The adventure in the Americas: the Magdalena factory in Argentina
In 1954, leaving his wife and his partners in charge of the Castro factory, Isaac began his journey to the American continent. There he inaugurated an exhibition of his paintings and ceramics in the Galician Centre of Buenos Aires, where he would meet many exiled Galicians.
One of these meetings would be key for Isaac’s future career: his encounter with Luis Seoane, who at that time was a very successful painter in Argentina.
In Argentina Díaz Pardo was reunited with Luis Seoane and together they began work on the great project of the Laboratorio de Formas.
The two would maintain contact through contributions that Isaac sent to the magazine Galicia Emigrante. It was at this time that the two personalities would begin their creative work to recover the cultural memory of Galicia.
Luis Seoane and the Laboratorio de Formas
The Laboratorio de Formas, created in 1963, was the name given to the creative organisation through which the two artists worked (later they would be joined by the architect Andrés Fernández-Albalat) with the purpose of kick-starting cultural activity in Galicia and recovering institutions that had disappeared over time, such as the Seminario de Estudos Galegos, o Geological Laboratory of Laxe, the Sargadelos Factory, and to create new ones with the same goal of recovery, such as the Carlos Maside Museum of Contemporary Art, the publisher Ediciós do Castro, or the Instituto Galego de Información.
Díaz Pardo would shuttle between Galicia and Buenos Aires for 13 years, from 1955 to 1968. Magdalena would become very successful and Isaac would cross the Atlantic around 20 times to deal with the two factories and work unceasingly on one of the key projects of the Laboratorio de Formas: the Sargadelos factory, which would be opened in 1970. A few months later he would end the relationship with the Magdalena factory.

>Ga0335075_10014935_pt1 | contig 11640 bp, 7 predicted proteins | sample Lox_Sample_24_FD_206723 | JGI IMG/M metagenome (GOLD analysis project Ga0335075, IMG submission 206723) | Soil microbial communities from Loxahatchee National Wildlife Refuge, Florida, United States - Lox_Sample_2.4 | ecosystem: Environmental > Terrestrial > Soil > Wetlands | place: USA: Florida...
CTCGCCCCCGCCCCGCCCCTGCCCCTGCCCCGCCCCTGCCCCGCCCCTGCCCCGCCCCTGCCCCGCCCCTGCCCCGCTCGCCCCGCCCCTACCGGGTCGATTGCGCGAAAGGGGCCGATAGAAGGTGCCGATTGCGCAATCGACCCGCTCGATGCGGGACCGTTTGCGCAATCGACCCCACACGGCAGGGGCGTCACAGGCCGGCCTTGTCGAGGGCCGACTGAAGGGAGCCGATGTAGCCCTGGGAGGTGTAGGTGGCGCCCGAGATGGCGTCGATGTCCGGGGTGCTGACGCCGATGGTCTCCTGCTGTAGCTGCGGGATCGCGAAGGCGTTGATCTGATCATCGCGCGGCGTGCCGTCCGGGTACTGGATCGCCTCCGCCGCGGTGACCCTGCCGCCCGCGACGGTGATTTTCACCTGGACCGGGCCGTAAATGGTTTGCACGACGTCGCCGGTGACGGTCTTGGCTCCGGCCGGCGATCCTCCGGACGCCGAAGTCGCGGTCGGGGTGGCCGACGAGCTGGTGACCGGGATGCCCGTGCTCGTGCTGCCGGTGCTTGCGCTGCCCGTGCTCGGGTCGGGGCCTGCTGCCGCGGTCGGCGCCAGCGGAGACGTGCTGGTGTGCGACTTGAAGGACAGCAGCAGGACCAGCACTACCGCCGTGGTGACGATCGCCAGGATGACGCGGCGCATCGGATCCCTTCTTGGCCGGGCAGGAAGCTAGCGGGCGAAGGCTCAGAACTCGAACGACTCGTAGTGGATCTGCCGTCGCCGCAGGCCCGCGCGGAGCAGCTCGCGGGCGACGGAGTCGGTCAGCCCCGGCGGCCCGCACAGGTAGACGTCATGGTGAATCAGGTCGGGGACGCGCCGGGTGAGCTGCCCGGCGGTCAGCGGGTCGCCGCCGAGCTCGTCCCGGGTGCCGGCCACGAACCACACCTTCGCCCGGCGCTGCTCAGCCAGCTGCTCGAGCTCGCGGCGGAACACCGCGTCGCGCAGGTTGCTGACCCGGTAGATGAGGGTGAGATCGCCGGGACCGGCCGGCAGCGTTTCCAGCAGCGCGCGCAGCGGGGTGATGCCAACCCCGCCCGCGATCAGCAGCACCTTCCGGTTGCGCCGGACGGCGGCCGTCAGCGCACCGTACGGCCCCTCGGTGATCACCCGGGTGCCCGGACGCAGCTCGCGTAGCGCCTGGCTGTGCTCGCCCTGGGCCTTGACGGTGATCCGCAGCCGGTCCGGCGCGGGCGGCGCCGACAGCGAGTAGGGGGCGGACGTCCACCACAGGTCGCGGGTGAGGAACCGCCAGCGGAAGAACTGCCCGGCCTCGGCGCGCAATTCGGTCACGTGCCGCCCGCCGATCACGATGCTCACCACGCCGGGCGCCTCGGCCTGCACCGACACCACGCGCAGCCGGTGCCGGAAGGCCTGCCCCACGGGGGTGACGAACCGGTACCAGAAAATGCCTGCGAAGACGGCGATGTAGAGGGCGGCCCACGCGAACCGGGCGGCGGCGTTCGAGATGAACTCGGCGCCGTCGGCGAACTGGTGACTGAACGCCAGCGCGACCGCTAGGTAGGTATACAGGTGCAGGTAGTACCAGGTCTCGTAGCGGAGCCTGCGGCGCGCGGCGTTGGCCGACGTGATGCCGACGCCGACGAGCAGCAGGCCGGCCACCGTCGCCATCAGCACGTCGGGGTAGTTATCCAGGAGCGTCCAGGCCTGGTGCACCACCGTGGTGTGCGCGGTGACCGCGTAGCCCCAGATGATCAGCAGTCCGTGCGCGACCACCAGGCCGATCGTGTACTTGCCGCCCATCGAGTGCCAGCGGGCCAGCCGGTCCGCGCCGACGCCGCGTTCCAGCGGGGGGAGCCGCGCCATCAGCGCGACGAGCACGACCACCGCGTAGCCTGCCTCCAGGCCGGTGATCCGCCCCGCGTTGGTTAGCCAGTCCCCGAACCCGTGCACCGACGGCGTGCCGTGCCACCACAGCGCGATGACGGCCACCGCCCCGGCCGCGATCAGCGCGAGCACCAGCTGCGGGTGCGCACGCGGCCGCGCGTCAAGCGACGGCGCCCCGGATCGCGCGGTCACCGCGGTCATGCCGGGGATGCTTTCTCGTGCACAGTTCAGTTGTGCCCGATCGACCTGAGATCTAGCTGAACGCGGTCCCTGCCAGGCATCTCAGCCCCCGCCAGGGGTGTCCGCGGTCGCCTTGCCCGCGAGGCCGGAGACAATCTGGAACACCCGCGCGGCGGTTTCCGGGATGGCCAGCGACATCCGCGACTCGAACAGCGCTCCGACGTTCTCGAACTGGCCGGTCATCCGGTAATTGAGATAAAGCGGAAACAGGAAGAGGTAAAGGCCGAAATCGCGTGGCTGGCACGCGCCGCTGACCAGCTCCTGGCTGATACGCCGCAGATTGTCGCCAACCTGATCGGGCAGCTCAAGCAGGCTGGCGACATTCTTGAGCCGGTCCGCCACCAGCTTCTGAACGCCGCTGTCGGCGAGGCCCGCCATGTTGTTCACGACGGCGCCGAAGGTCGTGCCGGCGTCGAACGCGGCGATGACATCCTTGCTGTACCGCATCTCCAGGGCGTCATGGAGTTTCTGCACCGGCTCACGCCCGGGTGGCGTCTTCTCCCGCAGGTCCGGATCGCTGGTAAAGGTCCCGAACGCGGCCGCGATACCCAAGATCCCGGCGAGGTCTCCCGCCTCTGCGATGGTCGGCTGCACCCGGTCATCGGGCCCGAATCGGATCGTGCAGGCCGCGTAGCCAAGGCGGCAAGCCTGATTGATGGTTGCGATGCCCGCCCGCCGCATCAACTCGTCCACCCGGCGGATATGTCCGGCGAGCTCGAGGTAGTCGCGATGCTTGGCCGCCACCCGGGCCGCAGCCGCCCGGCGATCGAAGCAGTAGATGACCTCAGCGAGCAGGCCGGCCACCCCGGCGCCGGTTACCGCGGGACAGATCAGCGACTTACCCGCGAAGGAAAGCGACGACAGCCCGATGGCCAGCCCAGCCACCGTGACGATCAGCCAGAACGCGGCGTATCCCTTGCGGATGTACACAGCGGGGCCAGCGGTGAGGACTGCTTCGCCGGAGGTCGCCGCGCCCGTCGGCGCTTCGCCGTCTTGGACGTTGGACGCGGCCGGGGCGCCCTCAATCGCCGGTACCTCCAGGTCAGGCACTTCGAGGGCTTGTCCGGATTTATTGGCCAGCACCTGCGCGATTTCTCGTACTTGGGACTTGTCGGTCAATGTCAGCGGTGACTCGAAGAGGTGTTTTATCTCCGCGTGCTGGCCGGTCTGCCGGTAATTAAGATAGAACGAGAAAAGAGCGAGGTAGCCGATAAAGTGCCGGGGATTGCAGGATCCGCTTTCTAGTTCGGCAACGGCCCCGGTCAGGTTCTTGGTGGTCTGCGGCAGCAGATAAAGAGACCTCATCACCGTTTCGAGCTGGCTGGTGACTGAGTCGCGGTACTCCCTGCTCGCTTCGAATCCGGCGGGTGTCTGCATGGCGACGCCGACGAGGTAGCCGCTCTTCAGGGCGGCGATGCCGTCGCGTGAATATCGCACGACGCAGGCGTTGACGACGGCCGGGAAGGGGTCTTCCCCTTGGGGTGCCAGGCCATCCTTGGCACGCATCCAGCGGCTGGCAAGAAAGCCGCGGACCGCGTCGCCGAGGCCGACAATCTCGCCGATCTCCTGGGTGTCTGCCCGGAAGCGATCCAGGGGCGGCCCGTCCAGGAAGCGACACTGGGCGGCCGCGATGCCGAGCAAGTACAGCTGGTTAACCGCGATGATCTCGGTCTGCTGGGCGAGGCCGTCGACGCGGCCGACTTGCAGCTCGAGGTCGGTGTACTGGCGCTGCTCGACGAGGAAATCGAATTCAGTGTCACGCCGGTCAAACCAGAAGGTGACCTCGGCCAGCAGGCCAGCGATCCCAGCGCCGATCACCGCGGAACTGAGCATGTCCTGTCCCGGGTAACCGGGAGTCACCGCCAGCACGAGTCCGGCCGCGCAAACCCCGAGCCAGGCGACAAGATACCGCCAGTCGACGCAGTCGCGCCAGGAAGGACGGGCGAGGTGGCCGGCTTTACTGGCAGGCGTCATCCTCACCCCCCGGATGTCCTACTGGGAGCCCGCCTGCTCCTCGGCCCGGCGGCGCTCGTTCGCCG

From this time, Díaz Pardo and Luís Seoane did a great deal of work to recover the memory in Galicia through the different organisations created by the Laboratorio de Formas. Seoane died in 1979, and from this time Isaac would continue along the lines designed by the two of them, working for the continuity of the projects of the Laboratorio de Formas.
The Sargadelos factory would be opened in 1970.
Díaz Pardo was the personality of Galicia who had received most recognitions: he had honorary doctorates from the universities of Santiago de Compostela and La Coruña, the Gold Medal from the Regional Government of Galicia and he had been named Honorary Architect by the Association of Architects of Galicia, among many other distinctions. He was one of the most loved and popular individuals in his community.
Díaz Pardo received more awards than anyone else in Galicia and was one of the key figures for understanding contemporary Galicia.
In 2001 Isaac and his partners created the Sargadelos Foundation with the aim of studying, spreading knowledge of and protecting the industrial culture of the Sargadelos Group. In 2006, as a result of a strategic coup by his partners, Díaz Pardo was dismissed from the group of companies he himself had created. This change made the last years of his life difficult; they were years in which he was overwhelmed by a feeling of failure.
Considered one of the key figures for our understanding of contemporary Galicia, Isaac Díaz Pardo left in his will his legacy and that of his father Camilo Díaz Baliño to the Library of the City of Culture of Santiago de Compostela.